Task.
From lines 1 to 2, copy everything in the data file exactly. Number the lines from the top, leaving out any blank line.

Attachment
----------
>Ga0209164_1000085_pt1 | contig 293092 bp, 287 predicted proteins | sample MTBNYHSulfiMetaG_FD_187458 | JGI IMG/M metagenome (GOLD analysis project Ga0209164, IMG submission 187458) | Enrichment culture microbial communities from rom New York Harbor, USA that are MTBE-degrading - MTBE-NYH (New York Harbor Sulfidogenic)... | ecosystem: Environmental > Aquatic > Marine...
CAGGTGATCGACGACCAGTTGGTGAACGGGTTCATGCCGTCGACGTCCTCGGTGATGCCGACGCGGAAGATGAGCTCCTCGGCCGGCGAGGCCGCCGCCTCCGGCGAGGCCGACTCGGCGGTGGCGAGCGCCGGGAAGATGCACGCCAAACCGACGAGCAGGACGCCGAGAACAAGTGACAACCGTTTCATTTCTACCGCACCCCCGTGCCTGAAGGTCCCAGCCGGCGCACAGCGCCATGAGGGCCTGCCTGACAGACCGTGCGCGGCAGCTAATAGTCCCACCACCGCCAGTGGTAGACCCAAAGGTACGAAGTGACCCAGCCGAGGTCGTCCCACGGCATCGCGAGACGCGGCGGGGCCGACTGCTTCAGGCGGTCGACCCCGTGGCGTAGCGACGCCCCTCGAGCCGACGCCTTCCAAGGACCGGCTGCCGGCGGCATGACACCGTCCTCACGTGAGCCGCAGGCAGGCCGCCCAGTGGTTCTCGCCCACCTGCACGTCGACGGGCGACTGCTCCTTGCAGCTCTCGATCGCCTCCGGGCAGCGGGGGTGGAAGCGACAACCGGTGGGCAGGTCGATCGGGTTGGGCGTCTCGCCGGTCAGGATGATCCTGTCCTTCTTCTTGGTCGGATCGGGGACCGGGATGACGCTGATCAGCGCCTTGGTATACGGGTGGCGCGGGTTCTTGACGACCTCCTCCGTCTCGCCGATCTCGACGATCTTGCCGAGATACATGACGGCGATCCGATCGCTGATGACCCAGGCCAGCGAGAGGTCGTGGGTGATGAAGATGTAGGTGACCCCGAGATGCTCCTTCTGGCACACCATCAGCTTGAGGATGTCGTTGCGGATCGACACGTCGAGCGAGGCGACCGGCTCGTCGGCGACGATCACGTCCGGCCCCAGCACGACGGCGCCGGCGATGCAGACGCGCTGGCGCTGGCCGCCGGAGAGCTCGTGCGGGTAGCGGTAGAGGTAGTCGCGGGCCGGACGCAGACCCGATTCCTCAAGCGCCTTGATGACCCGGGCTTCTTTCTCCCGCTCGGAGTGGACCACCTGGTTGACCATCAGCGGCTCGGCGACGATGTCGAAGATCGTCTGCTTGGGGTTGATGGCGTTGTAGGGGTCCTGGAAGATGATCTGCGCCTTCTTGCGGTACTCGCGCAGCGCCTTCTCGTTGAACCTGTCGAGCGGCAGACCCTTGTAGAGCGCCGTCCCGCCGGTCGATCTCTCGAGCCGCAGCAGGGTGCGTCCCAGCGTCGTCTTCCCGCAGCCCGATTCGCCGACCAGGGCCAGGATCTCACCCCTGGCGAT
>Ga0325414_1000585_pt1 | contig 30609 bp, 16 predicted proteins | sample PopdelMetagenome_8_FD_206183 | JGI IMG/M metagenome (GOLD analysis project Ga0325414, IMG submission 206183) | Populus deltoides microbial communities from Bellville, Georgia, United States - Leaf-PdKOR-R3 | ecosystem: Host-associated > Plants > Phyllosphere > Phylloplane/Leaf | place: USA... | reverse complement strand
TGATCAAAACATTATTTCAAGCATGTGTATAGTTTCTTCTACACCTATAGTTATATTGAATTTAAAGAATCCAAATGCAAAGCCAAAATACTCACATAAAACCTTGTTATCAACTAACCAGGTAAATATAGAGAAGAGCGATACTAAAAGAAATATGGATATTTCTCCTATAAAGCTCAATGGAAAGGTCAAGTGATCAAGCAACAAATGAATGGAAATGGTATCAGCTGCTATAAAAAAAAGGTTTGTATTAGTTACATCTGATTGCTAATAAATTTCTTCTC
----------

>Ga0209164_1000085_pt1 | contig 293092 bp, 287 predicted proteins | sample MTBNYHSulfiMetaG_FD_187458 | JGI IMG/M metagenome (GOLD analysis project Ga0209164, IMG submission 187458) | Enrichment culture microbial communities from rom New York Harbor, USA that are MTBE-degrading - MTBE-NYH (New York Harbor Sulfidogenic)... | ecosystem: Environmental > Aquatic > Marine...
CAGGTGATCGACGACCAGTTGGTGAACGGGTTCATGCCGTCGACGTCCTCGGTGATGCCGACGCGGAAGATGAGCTCCTCGGCCGGCGAGGCCGCCGCCTCCGGCGAGGCCGACTCGGCGGTGGCGAGCGCCGGGAAGATGCACGCCAAACCGACGAGCAGGACGCCGAGAACAAGTGACAACCGTTTCATTTCTACCGCACCCCCGTGCCTGAAGGTCCCAGCCGGCGCACAGCGCCATGAGGGCCTGCCTGACAGACCGTGCGCGGCAGCTAATAGTCCCACCACCGCCAGTGGTAGACCCAAAGGTACGAAGTGACCCAGCCGAGGTCGTCCCACGGCATCGCGAGACGCGGCGGGGCCGACTGCTTCAGGCGGTCGACCCCGTGGCGTAGCGACGCCCCTCGAGCCGACGCCTTCCAAGGACCGGCTGCCGGCGGCATGACACCGTCCTCACGTGAGCCGCAGGCAGGCCGCCCAGTGGTTCTCGCCCACCTGCACGTCGACGGGCGACTGCTCCTTGCAGCTCTCGATCGCCTCCGGGCAGCGGGGGTGGAAGCGACAACCGGTGGGCAGGTCGATCGGGTTGGGCGTCTCGCCGGTCAGGATGATCCTGTCCTTCTTCTTGGTCGGATCGGGGACCGGGATGACGCTGATCAGCGCCTTGGTATACGGGTGGCGCGGGTTCTTGACGACCTCCTCCGTCTCGCCGATCTCGACGATCTTGCCGAGATACATGACGGCGATCCGATCGCTGATGACCCAGGCCAGCGAGAGGTCGTGGGTGATGAAGATGTAGGTGACCCCGAGATGCTCCTTCTGGCACACCATCAGCTTGAGGATGTCGTTGCGGATCGACACGTCGAGCGAGGCGACCGGCTCGTCGGCGACGATCACGTCCGGCCCCAGCACGACGGCGCCGGCGATGCAGACGCGCTGGCGCTGGCCGCCGGAGAGCTCGTGCGGGTAGCGGTAGAGGTAGTCGCGGGCCGGACGCAGACCCGATTCCTCAAGCGCCTTGATGACCCGGGCTTCTTTCTCCCGCTCGGAGTGGACCACCTGGTTGACCATCAGCGGCTCGGCGACGATGTCGAAGATCGTCTGCTTGGGGTTGATGGCGTTGTAGGGGTCCTGGAAGATGATCTGCGCCTTCTTGCGGTACTCGCGCAGCGCCTTCTCGTTGAACCTGTCGAGCGGCAGACCCTTGTAGAGCGCCGTCCCGCCGGTCGATCTCTCGAGCCGCAGCAGGGTGCGTCCCAGCGTCGTCTTCCCGCAGCCCGATTCGCCGACCAGGGCCAGGATCTCACCCCTGGCGAT